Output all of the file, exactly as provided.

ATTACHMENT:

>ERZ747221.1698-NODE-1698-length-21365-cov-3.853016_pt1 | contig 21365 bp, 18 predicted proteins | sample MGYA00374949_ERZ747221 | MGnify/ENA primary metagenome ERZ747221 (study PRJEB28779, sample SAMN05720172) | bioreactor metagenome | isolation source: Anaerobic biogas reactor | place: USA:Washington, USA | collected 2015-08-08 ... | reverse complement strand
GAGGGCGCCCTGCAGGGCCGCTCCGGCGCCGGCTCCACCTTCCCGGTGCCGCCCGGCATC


>ERZ747221.1698-NODE-1698-length-21365-cov-3.853016_pt1 | contig 21365 bp, 18 predicted proteins | sample MGYA00374949_ERZ747221 | MGnify/ENA primary metagenome ERZ747221 (study PRJEB28779, sample SAMN05720172) | bioreactor metagenome | isolation source: Anaerobic biogas reactor | place: USA:Washington, USA | collected 2015-08-08 ... | reverse complement strand
GAGGGCGCCCTGCAGGGCCGCTCCGGCGCCGGCTCCACCTTCCCGGTGCCGCCCGGCATC